When Michael Terpin’s smartphone suddenly stopped working in June 2017, he knew it wasn’t a good sign. He called his cellular provider, AT&T, and learned that a hacker had gained control of his phone number.
The stakes were high because Terpin is a wealthy and prominent cryptocurrency investor. Terpin says the hackers gained control of his Skype account and tricked a client into sending a cryptocurrency payment to the hackers instead of to Terpin.
After the attack, Terpin asked AT&T to escalate the security protections on his phone number. According to Terpin, AT&T agreed to set up a six-digit passcode that must be entered before anyone could transfer Terpin’s phone number.
But the new security measures didn’t work. In January 2018, “an AT&T store cooperated with an imposter committing SIM swap fraud,” Terpin alleged in his August 2018 lawsuit against AT&T. The thieves “gained control over Mr. Terpin’s accounts and stole nearly $24 million worth of cryptocurrency from him.”
Terpin sued AT&T, seeking at least $24 million in actual damage and millions more in punitive damages. Terpin also asked the court to void terms in AT&T’s customer agreement that disclaim liability for security problems—even in cases of negligence by AT&T. Terpin argued that these boilerplate terms are unconscionable because customers never have an opportunity to negotiate them.
But AT&T asked the judge to dismiss the case, arguing that Terpin didn’t adequately explain how the phone hack led to the loss of his cryptocurrency. Terpin’s lawsuit provided no details about how Terpin had stored his cryptocurrency, how the hackers had gained access to it, or if they might have been able to carry out a similar attack without control of Terpin’s phone number. In any event, AT&T argued that it shouldn’t be held responsible for the misconduct of the hackers who actually carried out the theft of cryptocurrency.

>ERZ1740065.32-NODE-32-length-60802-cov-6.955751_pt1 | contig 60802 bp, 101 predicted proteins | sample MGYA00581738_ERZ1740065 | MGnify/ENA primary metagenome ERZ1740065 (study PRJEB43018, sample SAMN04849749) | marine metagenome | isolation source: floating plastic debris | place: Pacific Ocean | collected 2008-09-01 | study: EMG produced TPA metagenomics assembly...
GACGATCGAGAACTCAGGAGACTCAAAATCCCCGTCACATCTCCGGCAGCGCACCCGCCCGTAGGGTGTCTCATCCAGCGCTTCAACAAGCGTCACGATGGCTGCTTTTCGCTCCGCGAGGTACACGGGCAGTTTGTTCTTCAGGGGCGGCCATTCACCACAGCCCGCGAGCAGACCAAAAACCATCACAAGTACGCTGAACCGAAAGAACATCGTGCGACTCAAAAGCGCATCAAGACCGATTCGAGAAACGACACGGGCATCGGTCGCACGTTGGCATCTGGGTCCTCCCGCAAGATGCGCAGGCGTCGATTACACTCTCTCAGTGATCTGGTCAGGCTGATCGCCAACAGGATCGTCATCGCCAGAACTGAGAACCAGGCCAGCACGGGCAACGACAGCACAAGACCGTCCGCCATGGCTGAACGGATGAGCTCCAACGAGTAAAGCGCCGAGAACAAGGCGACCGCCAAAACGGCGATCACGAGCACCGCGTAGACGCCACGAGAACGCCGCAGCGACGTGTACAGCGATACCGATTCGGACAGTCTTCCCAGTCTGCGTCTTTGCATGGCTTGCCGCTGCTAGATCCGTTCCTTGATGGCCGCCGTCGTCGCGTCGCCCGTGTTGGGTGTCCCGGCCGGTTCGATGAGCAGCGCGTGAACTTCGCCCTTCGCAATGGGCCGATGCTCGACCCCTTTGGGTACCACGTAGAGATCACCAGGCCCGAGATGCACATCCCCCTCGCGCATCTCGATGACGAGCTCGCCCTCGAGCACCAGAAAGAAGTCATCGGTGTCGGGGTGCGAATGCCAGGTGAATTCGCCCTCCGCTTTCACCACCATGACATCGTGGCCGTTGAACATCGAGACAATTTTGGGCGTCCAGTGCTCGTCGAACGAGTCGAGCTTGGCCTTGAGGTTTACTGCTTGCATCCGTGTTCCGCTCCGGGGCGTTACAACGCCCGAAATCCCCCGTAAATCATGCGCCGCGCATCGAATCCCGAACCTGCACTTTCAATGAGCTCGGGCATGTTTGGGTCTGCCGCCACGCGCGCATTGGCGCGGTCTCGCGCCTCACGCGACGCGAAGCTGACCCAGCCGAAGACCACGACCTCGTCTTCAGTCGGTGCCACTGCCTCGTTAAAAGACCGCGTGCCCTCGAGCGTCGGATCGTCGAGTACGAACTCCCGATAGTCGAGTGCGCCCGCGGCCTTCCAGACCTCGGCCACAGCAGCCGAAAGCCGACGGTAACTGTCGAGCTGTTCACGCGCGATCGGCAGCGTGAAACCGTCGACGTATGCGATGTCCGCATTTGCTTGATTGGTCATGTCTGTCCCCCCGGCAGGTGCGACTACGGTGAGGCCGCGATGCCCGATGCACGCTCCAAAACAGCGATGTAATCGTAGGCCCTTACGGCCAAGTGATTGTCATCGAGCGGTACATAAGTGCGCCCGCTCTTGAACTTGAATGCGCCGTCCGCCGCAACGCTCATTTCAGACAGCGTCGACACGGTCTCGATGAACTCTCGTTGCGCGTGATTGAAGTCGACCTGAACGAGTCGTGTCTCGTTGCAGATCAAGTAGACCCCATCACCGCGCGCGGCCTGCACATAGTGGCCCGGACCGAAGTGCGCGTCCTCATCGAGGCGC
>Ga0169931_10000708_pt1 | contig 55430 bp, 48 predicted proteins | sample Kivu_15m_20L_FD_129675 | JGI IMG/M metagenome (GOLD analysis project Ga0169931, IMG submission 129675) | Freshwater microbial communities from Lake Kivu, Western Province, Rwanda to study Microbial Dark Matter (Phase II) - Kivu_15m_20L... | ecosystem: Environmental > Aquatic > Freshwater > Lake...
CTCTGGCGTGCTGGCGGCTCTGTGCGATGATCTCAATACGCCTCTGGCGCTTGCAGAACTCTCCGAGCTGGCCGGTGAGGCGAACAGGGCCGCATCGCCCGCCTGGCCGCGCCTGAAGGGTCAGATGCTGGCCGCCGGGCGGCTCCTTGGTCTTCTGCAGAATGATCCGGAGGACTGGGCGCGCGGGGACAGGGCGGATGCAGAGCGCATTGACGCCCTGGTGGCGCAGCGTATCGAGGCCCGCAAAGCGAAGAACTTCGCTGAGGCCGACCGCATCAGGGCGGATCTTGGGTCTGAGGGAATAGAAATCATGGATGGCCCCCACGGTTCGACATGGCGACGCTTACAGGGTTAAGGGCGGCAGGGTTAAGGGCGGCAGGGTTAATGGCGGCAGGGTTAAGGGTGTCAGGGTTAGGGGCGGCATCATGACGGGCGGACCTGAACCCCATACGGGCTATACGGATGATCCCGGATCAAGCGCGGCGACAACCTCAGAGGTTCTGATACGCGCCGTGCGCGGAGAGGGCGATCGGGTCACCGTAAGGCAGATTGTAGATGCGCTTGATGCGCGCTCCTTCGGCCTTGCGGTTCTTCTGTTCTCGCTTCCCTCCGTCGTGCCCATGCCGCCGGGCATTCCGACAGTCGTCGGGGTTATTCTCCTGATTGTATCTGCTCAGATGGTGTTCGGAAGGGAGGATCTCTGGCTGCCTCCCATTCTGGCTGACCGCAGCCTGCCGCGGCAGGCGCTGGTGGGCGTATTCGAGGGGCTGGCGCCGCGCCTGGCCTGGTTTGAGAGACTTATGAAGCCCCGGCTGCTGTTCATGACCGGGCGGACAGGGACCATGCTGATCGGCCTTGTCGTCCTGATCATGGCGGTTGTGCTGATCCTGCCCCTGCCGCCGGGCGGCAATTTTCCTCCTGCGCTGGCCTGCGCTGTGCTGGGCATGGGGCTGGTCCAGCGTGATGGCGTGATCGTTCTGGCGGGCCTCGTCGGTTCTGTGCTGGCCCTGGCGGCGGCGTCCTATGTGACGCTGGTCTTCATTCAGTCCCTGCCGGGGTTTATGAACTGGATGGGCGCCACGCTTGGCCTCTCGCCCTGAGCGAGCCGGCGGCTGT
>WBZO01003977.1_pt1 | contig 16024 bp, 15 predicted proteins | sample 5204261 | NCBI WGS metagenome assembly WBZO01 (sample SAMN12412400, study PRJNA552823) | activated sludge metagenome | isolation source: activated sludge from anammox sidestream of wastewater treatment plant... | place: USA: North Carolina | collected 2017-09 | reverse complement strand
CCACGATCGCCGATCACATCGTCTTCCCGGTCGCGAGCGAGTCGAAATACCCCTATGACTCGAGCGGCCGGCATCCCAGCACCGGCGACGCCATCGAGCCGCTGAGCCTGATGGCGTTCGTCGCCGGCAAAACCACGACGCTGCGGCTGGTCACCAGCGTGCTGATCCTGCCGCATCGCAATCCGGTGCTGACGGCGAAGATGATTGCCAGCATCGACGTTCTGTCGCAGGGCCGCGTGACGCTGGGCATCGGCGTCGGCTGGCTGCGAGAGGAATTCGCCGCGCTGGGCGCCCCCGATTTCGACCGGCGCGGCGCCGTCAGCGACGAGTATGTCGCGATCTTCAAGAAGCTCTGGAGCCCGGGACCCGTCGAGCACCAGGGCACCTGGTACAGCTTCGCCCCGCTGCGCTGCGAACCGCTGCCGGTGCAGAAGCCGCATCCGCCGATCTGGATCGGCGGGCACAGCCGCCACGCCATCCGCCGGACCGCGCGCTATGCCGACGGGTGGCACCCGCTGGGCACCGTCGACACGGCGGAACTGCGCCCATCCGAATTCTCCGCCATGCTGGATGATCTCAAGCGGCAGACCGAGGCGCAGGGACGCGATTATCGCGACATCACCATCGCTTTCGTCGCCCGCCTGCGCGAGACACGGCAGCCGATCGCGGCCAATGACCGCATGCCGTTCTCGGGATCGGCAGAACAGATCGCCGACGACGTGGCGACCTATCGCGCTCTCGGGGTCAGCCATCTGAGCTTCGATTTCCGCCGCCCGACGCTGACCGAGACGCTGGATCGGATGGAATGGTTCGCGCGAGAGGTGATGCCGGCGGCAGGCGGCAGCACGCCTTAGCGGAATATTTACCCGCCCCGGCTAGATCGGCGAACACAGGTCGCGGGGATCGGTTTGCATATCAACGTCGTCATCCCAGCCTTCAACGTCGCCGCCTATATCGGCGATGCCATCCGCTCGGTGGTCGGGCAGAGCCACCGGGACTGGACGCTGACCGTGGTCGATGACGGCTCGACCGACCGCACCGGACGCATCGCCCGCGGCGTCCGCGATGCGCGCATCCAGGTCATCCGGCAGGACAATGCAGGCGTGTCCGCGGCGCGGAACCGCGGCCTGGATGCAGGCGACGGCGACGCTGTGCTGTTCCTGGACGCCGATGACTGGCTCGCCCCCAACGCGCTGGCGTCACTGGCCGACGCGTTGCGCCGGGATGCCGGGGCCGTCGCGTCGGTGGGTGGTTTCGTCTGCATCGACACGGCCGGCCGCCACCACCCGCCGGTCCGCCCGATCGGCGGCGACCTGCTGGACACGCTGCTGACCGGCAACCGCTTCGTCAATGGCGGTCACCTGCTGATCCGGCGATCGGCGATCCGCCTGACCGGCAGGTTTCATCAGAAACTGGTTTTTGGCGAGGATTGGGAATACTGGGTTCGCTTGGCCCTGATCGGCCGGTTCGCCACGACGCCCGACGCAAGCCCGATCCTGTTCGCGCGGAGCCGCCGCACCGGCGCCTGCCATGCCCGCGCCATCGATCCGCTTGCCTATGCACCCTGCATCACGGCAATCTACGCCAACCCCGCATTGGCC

A mixed ruling
On Thursday, Judge Otis Wright—a man we once depicted as a hulking green giant preparing to smash the copyright trolls at Prenda Law—issued a ruling that provided some reason for each side to celebrate.
Wright agreed with AT&T that Terpin had not adequately explained how the hack of his account led to the theft of his cryptocurrency or why AT&T should bear responsibility. As a result, he dismissed claims that relied on Terpin’s claimed $24 million loss.
However, Wright dismissed the claims with “leave to amend,” meaning that Terpin has 21 days to file a new version of his lawsuit that more fully explains how the cryptocurrency was stolen and why AT&T should be held responsible.
At the same time, Wright allowed the case to move forward with Terpin’s arguments against AT&T’s one-sided customer agreement. Wright hasn’t yet voided the terms, but he found Terpin’s arguments on the issue plausible enough to let the case continue.
“We are pleased the court dismissed most of the claims,” AT&T said in an emailed statement. “The plaintiff will have the opportunity to re-plead but we will continue to vigorously contest his claims.”
This kind of phone hacking incident is of particular concern in the cryptocurrency world because of the non-reversibility of most virtual currencies. If a hacker steals funds from a conventional bank account, a fast-acting victim can usually get the transaction reversed and the funds restored. By contrast, if a hacker steals someone’s bitcoins, they’re likely to be gone permanently, since no one has the authority to cancel transactions once they’re committed to the blockchain.
As a result, cryptocurrency is much more of a “user beware” world than the conventional banking system. If you own a significant amount of cryptocurrency—and especially if you’re publicly known to have a significant amount of cryptocurrency—then it’s wise to store it in a way that doesn’t depend on the security of your phone number.